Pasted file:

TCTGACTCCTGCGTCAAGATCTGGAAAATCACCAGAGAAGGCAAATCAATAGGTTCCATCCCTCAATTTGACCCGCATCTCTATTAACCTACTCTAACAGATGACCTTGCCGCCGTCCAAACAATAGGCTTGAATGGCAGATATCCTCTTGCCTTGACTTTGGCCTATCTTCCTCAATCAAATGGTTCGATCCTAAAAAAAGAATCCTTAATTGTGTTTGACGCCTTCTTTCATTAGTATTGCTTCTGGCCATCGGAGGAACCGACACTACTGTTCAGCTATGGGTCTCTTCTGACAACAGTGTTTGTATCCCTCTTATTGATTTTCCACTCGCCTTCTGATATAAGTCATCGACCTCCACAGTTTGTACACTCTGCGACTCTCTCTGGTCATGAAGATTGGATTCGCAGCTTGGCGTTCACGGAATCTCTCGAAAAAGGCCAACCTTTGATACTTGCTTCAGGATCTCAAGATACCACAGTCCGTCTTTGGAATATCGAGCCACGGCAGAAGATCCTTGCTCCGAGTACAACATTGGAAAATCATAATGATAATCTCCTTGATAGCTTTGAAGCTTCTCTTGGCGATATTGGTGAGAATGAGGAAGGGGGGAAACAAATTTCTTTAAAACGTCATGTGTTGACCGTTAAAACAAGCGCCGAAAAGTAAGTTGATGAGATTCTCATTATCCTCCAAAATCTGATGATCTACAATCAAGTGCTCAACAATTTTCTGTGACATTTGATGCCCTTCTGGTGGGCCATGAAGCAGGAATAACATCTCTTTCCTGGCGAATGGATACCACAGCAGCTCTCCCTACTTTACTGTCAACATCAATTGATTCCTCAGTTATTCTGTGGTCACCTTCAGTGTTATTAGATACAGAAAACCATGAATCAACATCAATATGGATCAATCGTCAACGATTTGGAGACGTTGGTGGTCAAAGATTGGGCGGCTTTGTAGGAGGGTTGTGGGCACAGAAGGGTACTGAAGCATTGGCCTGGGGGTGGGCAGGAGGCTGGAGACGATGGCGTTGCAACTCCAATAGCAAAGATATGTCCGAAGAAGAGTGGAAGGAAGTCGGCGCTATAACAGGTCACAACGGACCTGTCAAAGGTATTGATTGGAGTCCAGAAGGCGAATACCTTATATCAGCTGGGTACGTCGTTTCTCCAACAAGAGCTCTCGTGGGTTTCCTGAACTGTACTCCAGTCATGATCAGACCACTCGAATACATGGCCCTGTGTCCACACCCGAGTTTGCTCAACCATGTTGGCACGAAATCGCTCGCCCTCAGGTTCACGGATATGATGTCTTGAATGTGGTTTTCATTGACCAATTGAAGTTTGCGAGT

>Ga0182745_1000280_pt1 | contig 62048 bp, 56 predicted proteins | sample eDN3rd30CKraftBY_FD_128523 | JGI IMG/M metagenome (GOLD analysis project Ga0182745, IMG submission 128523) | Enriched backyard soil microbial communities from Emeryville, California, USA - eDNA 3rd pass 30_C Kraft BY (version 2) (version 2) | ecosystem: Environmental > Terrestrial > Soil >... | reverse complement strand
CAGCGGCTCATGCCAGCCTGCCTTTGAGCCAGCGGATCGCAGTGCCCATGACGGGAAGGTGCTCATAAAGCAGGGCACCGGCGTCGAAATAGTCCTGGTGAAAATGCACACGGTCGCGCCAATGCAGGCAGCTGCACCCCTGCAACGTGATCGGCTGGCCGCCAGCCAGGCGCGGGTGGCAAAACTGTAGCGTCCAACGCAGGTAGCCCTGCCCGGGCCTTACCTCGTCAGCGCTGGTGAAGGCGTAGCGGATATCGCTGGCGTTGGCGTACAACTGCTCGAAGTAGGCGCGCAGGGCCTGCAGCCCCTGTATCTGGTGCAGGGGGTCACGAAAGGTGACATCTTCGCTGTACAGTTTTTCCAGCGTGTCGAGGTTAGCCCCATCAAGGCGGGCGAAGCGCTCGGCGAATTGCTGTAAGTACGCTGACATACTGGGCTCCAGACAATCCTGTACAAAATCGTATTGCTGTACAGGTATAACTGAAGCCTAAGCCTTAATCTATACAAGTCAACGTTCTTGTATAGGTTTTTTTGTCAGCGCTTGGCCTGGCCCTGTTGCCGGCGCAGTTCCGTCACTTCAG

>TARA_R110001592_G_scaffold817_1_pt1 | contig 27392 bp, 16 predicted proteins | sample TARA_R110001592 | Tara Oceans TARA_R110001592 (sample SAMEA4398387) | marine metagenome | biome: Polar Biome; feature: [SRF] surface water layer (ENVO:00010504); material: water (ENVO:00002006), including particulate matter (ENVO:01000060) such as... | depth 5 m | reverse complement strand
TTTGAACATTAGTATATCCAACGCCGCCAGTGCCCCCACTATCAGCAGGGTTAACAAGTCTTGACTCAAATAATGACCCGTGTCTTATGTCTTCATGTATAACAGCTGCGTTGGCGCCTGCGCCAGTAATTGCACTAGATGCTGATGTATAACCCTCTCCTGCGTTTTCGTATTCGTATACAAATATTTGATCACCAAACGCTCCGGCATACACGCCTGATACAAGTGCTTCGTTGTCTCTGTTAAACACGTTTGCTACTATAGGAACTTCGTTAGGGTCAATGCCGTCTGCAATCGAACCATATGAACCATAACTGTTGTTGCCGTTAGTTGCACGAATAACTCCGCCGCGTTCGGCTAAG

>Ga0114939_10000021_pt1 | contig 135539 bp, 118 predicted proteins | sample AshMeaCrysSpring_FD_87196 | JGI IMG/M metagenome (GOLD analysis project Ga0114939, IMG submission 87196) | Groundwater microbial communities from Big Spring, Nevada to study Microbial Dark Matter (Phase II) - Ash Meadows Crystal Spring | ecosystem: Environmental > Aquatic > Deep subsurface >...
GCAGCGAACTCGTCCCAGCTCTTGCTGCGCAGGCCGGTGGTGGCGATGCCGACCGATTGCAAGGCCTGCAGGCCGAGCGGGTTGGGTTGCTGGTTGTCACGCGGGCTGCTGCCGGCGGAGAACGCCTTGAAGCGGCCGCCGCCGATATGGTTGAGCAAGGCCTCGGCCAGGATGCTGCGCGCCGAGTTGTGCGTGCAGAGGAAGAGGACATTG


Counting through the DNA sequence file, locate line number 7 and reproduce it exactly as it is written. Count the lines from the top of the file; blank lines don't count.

GCAGCGAACTCGTCCCAGCTCTTGCTGCGCAGGCCGGTGGTGGCGATGCCGACCGATTGCAAGGCCTGCAGGCCGAGCGGGTTGGGTTGCTGGTTGTCACGCGGGCTGCTGCCGGCGGAGAACGCCTTGAAGCGGCCGCCGCCGATATGGTTGAGCAAGGCCTCGGCCAGGATGCTGCGCGCCGAGTTGTGCGTGCAGAGGAAGAGGACATTG